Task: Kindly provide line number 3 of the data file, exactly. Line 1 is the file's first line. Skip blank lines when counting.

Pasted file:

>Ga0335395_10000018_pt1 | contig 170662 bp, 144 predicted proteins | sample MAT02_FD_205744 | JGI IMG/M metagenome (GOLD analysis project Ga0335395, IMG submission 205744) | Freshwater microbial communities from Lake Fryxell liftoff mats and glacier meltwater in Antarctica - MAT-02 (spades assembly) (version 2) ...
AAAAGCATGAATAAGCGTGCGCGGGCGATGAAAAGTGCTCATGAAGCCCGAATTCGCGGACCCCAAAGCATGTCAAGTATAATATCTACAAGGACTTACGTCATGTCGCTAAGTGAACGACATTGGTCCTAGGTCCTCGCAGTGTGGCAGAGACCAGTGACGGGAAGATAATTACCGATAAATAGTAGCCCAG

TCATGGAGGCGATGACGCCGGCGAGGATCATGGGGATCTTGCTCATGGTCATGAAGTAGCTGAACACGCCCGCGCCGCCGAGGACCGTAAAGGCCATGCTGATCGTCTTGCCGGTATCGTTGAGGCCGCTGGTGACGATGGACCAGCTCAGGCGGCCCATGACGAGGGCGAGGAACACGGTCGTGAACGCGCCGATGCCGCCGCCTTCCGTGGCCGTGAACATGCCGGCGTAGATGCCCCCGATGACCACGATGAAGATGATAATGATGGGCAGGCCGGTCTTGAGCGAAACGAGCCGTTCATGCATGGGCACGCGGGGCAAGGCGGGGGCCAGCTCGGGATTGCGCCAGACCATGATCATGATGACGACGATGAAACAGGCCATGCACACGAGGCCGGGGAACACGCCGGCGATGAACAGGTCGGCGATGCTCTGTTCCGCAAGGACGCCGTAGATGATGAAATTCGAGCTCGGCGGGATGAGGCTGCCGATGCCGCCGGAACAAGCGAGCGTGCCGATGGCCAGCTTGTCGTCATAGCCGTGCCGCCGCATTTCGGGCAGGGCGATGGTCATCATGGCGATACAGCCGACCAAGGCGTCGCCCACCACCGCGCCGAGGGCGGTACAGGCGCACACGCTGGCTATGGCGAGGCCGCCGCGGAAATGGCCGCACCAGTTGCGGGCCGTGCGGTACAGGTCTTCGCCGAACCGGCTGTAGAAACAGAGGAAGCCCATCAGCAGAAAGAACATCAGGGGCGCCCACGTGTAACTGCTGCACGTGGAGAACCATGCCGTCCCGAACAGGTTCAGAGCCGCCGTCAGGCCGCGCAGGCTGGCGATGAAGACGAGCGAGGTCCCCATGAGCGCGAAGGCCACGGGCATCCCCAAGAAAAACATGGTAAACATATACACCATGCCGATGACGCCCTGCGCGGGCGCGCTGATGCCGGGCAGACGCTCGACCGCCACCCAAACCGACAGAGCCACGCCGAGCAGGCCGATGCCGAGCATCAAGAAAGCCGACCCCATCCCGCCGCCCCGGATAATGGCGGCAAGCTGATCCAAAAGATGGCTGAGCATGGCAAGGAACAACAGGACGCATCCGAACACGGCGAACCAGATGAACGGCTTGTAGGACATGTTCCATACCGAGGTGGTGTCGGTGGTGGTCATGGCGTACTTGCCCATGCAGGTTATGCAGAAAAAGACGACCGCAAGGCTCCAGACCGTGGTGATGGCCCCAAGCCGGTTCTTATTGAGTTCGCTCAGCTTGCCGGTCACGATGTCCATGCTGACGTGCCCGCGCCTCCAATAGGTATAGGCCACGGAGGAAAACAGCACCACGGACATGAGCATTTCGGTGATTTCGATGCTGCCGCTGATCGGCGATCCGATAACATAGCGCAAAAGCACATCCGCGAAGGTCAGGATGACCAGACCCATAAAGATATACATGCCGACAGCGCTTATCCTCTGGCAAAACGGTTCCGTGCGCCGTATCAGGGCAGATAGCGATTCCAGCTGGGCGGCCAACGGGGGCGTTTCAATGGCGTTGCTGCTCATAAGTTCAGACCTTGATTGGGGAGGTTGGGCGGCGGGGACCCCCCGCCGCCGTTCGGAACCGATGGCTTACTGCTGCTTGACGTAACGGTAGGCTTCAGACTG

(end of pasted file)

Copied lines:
TCATGGAGGCGATGACGCCGGCGAGGATCATGGGGATCTTGCTCATGGTCATGAAGTAGCTGAACACGCCCGCGCCGCCGAGGACCGTAAAGGCCATGCTGATCGTCTTGCCGGTATCGTTGAGGCCGCTGGTGACGATGGACCAGCTCAGGCGGCCCATGACGAGGGCGAGGAACACGGTCGTGAACGCGCCGATGCCGCCGCCTTCCGTGGCCGTGAACATGCCGGCGTAGATGCCCCCGATGACCACGATGAAGATGATAATGATGGGCAGGCCGGTCTTGAGCGAAACGAGCCGTTCATGCATGGGCACGCGGGGCAAGGCGGGGGCCAGCTCGGGATTGCGCCAGACCATGATCATGATGACGACGATGAAACAGGCCATGCACACGAGGCCGGGGAACACGCCGGCGATGAACAGGTCGGCGATGCTCTGTTCCGCAAGGACGCCGTAGATGATGAAATTCGAGCTCGGCGGGATGAGGCTGCCGATGCCGCCGGAACAAGCGAGCGTGCCGATGGCCAGCTTGTCGTCATAGCCGTGCCGCCGCATTTCGGGCAGGGCGATGGTCATCATGGCGATACAGCCGACCAAGGCGTCGCCCACCACCGCGCCGAGGGCGGTACAGGCGCACACGCTGGCTATGGCGAGGCCGCCGCGGAAATGGCCGCACCAGTTGCGGGCCGTGCGGTACAGGTCTTCGCCGAACCGGCTGTAGAAACAGAGGAAGCCCATCAGCAGAAAGAACATCAGGGGCGCCCACGTGTAACTGCTGCACGTGGAGAACCATGCCGTCCCGAACAGGTTCAGAGCCGCCGTCAGGCCGCGCAGGCTGGCGATGAAGACGAGCGAGGTCCCCATGAGCGCGAAGGCCACGGGCATCCCCAAGAAAAACATGGTAAACATATACACCATGCCGATGACGCCCTGCGCGGGCGCGCTGATGCCGGGCAGACGCTCGACCGCCACCCAAACCGACAGAGCCACGCCGAGCAGGCCGATGCCGAGCATCAAGAAAGCCGACCCCATCCCGCCGCCCCGGATAATGGCGGCAAGCTGATCCAAAAGATGGCTGAGCATGGCAAGGAACAACAGGACGCATCCGAACACGGCGAACCAGATGAACGGCTTGTAGGACATGTTCCATACCGAGGTGGTGTCGGTGGTGGTCATGGCGTACTTGCCCATGCAGGTTATGCAGAAAAAGACGACCGCAAGGCTCCAGACCGTGGTGATGGCCCCAAGCCGGTTCTTATTGAGTTCGCTCAGCTTGCCGGTCACGATGTCCATGCTGACGTGCCCGCGCCTCCAATAGGTATAGGCCACGGAGGAAAACAGCACCACGGACATGAGCATTTCGGTGATTTCGATGCTGCCGCTGATCGGCGATCCGATAACATAGCGCAAAAGCACATCCGCGAAGGTCAGGATGACCAGACCCATAAAGATATACATGCCGACAGCGCTTATCCTCTGGCAAAACGGTTCCGTGCGCCGTATCAGGGCAGATAGCGATTCCAGCTGGGCGGCCAACGGGGGCGTTTCAATGGCGTTGCTGCTCATAAGTTCAGACCTTGATTGGGGAGGTTGGGCGGCGGGGACCCCCCGCCGCCGTTCGGAACCGATGGCTTACTGCTGCTTGACGTAACGGTAGGCTTCAGACTG